Intergenerational Occupational Mobility Summary

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Summary of the Paper “Intergenerational Occupational Mobility in Great Britain and the United States Since 1850” by Jason Long and Joseph Ferrie, attempts to answer the question whether the authors can identify, for Britain and the US, historical differences in mobility, particularly intergenerational occupational mobility. In addition, the authors check for sufficiently large differences that explain the differences in labor radicalism between Britain and the US. The authors give a more in depth description of their primary interest, listing them as “(i) assessing the differences in mobility between Britain and the US in the second half of the nineteenth century; (ii) comparing that difference to the difference observed by the 1970s; and …show more content…
This data is used to measure occupational mobility for 5,000 father-son pairs split between the Britain and the US. The authors recorded the occupation of fathers in 1850/1851 and thirty years later recorded the occupation sons in 1880/1881. Job titles were split into four categories: white collar, farmer, skilled and semiskilled, and unskilled. For 20th century data the, authors used the Oxford Mobility Study for Britain and the OCG (1973 cohort) for the US. Respondents marked their occupation and this was recorded as the son’s occupation and they marked the occupation their father held when the respondent was 14 or 16 and this was used as the father’s occupation. There was on average a 20-year difference between the father and son’s occupation and the study opted to use years that excluded the Great Depression and World War …show more content…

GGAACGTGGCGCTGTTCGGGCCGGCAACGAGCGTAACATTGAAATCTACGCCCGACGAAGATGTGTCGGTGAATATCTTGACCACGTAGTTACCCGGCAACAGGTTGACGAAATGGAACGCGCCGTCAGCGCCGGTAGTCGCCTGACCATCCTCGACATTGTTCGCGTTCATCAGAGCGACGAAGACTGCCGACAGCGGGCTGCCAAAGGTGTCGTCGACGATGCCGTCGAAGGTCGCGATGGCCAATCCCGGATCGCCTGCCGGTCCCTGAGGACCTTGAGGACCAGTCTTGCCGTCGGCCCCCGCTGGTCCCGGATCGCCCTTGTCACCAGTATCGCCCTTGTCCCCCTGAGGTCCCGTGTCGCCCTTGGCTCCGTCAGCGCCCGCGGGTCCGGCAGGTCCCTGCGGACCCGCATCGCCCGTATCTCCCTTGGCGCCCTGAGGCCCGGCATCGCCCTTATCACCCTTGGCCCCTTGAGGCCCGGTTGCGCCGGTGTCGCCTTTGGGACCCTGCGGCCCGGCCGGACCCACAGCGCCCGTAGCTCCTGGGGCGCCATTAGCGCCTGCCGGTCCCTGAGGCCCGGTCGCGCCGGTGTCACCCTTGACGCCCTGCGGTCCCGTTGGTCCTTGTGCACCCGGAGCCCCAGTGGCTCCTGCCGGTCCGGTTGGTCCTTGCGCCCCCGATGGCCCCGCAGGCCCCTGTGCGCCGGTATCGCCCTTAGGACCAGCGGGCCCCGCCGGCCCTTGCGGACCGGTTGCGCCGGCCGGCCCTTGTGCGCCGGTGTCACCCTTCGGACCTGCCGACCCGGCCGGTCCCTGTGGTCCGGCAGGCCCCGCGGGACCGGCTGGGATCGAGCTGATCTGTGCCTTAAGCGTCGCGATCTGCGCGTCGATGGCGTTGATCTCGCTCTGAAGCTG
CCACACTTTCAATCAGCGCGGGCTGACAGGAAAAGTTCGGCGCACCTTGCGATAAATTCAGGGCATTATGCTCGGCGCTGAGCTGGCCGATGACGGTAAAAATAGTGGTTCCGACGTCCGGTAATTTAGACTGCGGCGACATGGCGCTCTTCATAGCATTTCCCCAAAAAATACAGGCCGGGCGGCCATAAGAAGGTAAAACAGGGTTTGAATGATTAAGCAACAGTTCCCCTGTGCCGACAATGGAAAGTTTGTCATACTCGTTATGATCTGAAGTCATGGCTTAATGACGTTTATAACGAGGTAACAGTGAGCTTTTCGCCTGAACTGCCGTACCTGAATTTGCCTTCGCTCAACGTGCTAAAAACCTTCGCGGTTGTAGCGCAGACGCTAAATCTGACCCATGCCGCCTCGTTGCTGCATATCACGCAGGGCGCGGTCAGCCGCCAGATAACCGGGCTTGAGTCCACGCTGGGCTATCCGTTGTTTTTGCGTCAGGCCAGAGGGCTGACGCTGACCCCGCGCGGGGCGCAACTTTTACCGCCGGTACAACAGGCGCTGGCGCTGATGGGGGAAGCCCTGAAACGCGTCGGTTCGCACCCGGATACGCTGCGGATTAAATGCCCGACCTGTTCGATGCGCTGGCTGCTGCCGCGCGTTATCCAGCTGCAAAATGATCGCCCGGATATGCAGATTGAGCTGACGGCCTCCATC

In the comparison of occupational mobility for Britain and the US in the 20th century the authors conclude that they had similar intergenerational occupational mobility, The US appears to have higher mobility; however, the results are not statistically significant and the null hypothesis cannot be rejected. In the second comparison, Britain versus the US in the 19th century, the authors conclude that the US held a statistically significant difference in occupational mobility and that difference was greater occupational mobility in the US. The labor market in the US is determined to be less static than in Britain and the labor market had “better prospects for upward movement even after accounting for differences between its occupational structure and Britain’s and less downward mobility than in Britain.” The final comparison made by the authors is between the mobility in the US in the 19th century and 20th century. Mobility, according to the authors, had declined in the US over this time period, thus the null hypothesis was rejected. The decline is believed to be associated with the “change in the likelihood of direct inheritance of the father 's occupational status by the son was the greatest difference between these eras, rather than more subtle change in the structure of association between one generation 's occupation and that of the

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